Speaking to the American people from the White House Wednesday night in a televised speech that lasted about 15 minutes, President Barack Obama revealed no surprises when he announced the drawdown of the "surge" in Afghanistan during his much-anticipated speech.
Reminding viewers of the 2009 coalition military surge in which he deployed an additional 30,000 American troops into Afghanistan, President Obama also reminded viewers of his commitment to start withdrawing troops in July 2011.
"Starting next month, we will be able to remove 10,000 of our troops from Afghanistan by the end of this year, and we will bring home a total of 33,000 troops by next summer, fully recovering the surge I announced [ during a speech] at West Point," stated the President.
While polls show a majority of Americans are tired of the lengthy military actions in Afghanistan and Iraq, national security experts continue to debate the wisdom of what some call "retreating in the face of victory."
"We've never really defined the Afghan mission," said former U.S. Marine and NYPD police detective Sidney Franes. "Is it a counterinsurgency? Or a counterterrorism mission? If it's a counterinsurgency, then we are talking about a substantial number of troops. If we are out to kill and capture terrorists, then that would entail small special operations units sometimes working independently."
A source in Washington, D.C. told the Public Safety Examiner that the President's decision went beyond the advice of military experts and civilian officials who warned that a significant drawdown at this moment lacked strategic logic and would endanger the progress the surge has accomplished over the last eighteen months.
Reiterating his commitment to end the wars, Obama concluded, "Let us responsibly end these wars, and reclaim the American Dream that is at the center of our story. Get together to unleash innovation that creates new jobs and industry, while living within our means."
"We must rebuild our infrastructure and find new and clean sources of energy," said Obama.
"I noticed that Obama quickly moved the subject of his short speech from Afghanistan to his pet projects such as spending more taxpayer money on programs that fail to create jobs or that create jobs at a cost of close to a million dollars each," said political strategist Mike Baker.
After Obama's address to the nation, his former opponent in the 2008 presidential race, Senator John McCain (R-AZ) criticized the President's speech on the drawdown.
Displaying a solemn demeanor, McCain complained "that the withdrawal plan that President Obama announced tonight poses an unnecessary risk to the hard-won gains," McCain said, "This is not the 'modest' withdrawal that I and others had hoped for and advocated."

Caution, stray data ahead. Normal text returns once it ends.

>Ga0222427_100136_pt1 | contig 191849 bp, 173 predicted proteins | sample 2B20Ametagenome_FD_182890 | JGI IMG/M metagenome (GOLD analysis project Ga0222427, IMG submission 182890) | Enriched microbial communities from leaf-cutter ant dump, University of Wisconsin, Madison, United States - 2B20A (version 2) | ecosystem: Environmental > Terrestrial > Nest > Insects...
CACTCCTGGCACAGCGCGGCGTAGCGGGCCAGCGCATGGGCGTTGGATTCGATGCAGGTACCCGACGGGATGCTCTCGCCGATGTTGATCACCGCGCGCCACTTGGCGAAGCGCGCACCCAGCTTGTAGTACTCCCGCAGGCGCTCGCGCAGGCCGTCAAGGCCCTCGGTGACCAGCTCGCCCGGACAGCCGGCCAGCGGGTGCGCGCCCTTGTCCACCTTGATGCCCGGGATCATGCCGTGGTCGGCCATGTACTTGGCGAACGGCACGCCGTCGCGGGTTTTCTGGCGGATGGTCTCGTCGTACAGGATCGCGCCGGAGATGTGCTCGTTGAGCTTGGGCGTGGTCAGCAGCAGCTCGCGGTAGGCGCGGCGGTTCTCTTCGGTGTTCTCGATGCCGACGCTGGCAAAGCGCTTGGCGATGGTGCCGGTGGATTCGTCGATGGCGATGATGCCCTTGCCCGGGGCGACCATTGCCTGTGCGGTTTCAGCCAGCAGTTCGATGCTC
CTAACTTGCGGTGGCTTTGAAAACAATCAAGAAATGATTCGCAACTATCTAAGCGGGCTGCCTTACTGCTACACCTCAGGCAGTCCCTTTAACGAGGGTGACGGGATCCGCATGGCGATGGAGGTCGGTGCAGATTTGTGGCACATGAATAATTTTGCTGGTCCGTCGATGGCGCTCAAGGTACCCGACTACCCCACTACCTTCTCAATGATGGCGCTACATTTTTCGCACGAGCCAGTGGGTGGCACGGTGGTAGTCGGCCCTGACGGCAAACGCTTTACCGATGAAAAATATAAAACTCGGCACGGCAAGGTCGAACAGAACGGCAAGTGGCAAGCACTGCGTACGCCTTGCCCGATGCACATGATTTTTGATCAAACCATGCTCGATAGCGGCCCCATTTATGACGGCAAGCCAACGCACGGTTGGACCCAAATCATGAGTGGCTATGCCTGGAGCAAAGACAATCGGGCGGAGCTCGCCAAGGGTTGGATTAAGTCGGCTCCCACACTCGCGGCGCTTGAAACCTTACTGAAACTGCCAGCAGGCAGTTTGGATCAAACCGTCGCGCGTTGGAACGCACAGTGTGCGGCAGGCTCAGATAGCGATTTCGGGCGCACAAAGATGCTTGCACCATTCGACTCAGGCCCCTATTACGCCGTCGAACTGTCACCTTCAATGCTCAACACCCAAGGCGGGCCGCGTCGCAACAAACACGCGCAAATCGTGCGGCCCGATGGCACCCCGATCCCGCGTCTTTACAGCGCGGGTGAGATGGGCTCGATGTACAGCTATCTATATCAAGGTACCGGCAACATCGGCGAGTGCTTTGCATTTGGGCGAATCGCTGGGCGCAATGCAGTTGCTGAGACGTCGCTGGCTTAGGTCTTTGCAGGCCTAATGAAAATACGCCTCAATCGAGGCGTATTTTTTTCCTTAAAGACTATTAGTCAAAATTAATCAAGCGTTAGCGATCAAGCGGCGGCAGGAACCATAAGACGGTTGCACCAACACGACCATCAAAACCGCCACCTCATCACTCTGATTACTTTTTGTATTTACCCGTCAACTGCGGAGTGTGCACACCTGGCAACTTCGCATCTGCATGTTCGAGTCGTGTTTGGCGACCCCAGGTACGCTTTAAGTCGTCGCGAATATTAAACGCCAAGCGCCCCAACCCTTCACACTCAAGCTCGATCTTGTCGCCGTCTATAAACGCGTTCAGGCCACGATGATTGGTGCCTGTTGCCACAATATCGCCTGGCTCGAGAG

"Though I disagree with the President's withdrawal plan, I nonetheless believe that America's interests in Afghanistan are far too important for us to give up the fight and walk away, as many in Congress and elsewhere now advocate," said the Arizona Republican, himself a former decorated military officer
At the same time, Senator Joe Lieberman (I-CT) told Fox News Channel that Obama's order for a significant troop reduction is badly timed. He stressed that now through the month of October is the warm weather in which the enemy will be active.
Jim Kouri, CPP, formerly Fifth Vice-President, is currently a Board Member of the National Association of Chiefs of Police, an editor for ConservativeBase.com, and he's a columnist for Examiner.com. In addition, he's a blogger for the Cheyenne, Wyoming Fox News Radio affiliate KGAB (www.kgab.com). Kouri also serves as political advisor for Emmy and Golden Globe winning actor Michael Moriarty.
He's former chief at a New York City housing project in Washington Heights nicknamed "Crack City" by reporters covering the drug war in the 1980s. In addition, he served as director of public safety at a New Jersey university and director of security for several major organizations. He's also served on the National Drug Task Force and trained police and security officers throughout the country. Kouri writes for many police and security magazines including Chief of Police, Police Times, The Narc Officer and others. He's a news writer and columnist for AmericanDaily.Com, MensNewsDaily.Com, MichNews.Com, and he's syndicated by AXcessNews.Com. Kouri appears regularly as on-air commentator for over 100 TV and radio news and talk shows including Fox News Channel, Oprah, McLaughlin Report, CNN Headline News, MTV, etc.